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A mutagenesis and screening strategy to generate optimally thermostabilized membrane proteins for structural studies

Abstract

The thermostability of an integral membrane protein (MP) in detergent solution is a key parameter that dictates the likelihood of obtaining well-diffracting crystals that are suitable for structure determination. However, many mammalian MPs are too unstable for crystallization. We developed a thermostabilization strategy based on systematic mutagenesis coupled to a radioligand-binding thermostability assay that can be applied to receptors, ion channels and transporters. It takes 6–12 months to thermostabilize a G-protein-coupled receptor (GPCR) containing 300 amino acid (aa) residues. The resulting thermostabilized MPs are more easily crystallized and result in high-quality structures. This methodology has facilitated structure-based drug design applied to GPCRs because it is possible to determine multiple structures of the thermostabilized receptors bound to low-affinity ligands. Protocols and advice are given on how to develop thermostability assays for MPs and how to combine mutations to make an optimally stable mutant suitable for structural studies. The steps in the procedure include the generation of 300 site-directed mutants by Ala/Leu scanning mutagenesis, the expression of each mutant in mammalian cells by transient transfection and the identification of thermostable mutants using a thermostability assay that is based on binding of an 125I-labeled radioligand to the unpurified, detergent-solubilized MP. Individual thermostabilizing point mutations are then combined to make an optimally stable MP that is suitable for structural biology and other biophysical studies.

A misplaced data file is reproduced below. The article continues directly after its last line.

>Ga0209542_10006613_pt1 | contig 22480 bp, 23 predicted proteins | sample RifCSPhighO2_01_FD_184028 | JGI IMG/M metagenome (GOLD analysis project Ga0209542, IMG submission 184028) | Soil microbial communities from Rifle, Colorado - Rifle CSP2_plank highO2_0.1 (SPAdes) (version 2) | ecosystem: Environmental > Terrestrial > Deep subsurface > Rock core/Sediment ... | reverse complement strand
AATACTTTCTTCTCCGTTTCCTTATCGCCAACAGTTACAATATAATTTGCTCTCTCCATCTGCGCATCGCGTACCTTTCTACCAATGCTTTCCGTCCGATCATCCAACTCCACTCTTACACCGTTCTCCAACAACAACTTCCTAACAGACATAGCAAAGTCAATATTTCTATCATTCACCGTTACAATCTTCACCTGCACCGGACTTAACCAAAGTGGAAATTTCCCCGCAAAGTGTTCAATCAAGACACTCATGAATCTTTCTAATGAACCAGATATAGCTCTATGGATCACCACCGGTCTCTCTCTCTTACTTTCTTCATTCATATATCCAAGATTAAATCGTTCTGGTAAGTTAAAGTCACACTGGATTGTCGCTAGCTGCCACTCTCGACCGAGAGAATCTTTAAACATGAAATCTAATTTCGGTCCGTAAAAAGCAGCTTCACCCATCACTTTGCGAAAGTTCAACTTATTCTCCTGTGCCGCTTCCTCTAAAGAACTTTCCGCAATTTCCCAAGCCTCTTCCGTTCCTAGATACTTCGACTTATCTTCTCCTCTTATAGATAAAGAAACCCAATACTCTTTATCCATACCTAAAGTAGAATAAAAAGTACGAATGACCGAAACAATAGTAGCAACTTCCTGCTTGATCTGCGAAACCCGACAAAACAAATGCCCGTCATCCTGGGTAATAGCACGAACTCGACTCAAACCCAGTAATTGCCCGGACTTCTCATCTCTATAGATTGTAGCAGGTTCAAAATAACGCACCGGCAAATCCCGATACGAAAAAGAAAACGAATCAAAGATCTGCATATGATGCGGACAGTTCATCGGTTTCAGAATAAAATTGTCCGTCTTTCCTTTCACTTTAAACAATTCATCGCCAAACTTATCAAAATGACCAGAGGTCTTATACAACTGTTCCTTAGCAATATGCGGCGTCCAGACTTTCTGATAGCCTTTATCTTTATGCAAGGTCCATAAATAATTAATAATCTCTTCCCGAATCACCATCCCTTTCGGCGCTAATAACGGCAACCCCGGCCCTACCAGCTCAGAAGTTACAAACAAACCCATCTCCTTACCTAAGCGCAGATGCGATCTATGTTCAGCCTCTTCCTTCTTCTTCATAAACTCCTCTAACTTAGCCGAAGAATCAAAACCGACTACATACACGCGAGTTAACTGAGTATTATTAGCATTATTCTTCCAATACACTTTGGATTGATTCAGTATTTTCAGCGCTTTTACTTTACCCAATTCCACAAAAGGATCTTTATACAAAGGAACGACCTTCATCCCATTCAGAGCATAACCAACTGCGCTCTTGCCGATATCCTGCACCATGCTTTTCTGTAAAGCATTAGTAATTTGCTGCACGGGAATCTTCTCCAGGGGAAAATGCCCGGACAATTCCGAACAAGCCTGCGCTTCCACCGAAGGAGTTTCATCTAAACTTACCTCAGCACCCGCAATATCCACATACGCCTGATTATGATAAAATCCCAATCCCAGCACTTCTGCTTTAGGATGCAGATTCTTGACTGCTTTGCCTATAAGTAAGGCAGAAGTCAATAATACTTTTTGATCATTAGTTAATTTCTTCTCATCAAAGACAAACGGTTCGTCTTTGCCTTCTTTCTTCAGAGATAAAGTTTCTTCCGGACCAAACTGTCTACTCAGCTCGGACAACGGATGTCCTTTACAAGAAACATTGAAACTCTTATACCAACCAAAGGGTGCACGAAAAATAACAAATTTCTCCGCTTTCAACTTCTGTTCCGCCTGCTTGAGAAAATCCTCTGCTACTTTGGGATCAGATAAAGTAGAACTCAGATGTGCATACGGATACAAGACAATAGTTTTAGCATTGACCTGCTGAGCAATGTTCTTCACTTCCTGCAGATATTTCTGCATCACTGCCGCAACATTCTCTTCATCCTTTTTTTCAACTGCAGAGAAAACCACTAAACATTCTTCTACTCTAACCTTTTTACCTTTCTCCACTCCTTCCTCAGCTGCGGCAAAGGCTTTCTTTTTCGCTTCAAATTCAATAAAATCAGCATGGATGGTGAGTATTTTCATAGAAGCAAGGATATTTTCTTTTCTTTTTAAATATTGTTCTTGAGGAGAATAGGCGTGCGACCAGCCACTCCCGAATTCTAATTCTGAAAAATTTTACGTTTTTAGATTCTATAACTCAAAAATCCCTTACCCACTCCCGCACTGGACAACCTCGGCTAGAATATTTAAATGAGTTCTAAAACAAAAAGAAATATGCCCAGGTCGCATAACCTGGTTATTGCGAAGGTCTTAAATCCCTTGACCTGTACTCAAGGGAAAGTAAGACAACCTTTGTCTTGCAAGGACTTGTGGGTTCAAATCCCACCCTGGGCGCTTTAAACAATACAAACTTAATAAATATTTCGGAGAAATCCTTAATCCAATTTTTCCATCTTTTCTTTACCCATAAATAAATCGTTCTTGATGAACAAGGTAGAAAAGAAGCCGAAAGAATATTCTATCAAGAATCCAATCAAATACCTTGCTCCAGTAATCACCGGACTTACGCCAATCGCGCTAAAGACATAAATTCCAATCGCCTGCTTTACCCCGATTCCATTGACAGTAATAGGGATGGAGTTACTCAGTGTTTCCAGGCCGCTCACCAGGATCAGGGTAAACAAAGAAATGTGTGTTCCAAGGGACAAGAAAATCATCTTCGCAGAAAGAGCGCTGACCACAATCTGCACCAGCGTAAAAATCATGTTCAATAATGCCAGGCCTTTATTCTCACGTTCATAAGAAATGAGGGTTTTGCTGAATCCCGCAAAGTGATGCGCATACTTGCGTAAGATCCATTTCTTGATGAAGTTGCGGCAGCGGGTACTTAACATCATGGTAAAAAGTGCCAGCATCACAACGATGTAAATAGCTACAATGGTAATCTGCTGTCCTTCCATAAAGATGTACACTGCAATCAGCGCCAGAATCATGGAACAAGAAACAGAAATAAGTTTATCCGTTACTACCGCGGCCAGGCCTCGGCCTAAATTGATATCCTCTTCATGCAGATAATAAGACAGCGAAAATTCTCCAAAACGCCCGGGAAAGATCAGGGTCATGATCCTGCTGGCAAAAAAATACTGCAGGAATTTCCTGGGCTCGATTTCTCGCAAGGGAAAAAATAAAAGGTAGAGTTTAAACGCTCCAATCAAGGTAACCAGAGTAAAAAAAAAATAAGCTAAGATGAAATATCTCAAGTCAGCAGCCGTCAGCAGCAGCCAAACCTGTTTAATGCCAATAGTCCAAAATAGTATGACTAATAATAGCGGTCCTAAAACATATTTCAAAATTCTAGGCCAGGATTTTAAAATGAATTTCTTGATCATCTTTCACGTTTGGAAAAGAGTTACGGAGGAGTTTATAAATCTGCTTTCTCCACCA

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Figure 1: Flowchart illustrating the thermostabilization strategy.
Figure 2: Optimization of transient transfection in HEK293 cells.
Figure 3: Different formats of the thermostability assays.
Figure 4: Development of a thermostability assay for the serotonin transporter.
Figure 5: Thermostabilization of the β1-adrenergic receptor.
Figure 6: Thermostabilization of the adenosine A2A receptor in the agonist-bound conformation.
Figure 7: Thermostability of the ultrastable β1AR mutant, JM50.

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Acknowledgements

Funding for the thermostabilization of membrane proteins in the laboratory of C.G.T. was from the Medical Research Council (MRC U105197215), Medical Research Council Technology Development Gap Fund, Pfizer, Heptares Therapeutics and an ERC Advanced Grant (EMPSI 339995). We thank R. Henderson, F. Marshall, A. Jazayeri and M. Weir for constructive comments on the manuscript.

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All authors contributed to the development of techniques described in this paper. C.G.T. wrote the manuscript and coordinated contributions from all the other authors.

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Correspondence to Christopher G Tate.

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C.G.T. is a consultant for Heptares Therapeutics, and this work was funded partly by Pfizer and Heptares Therapeutics.

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Magnani, F., Serrano-Vega, M., Shibata, Y. et al. A mutagenesis and screening strategy to generate optimally thermostabilized membrane proteins for structural studies. Nat Protoc 11, 1554–1571 (2016). https://doi.org/10.1038/nprot.2016.088

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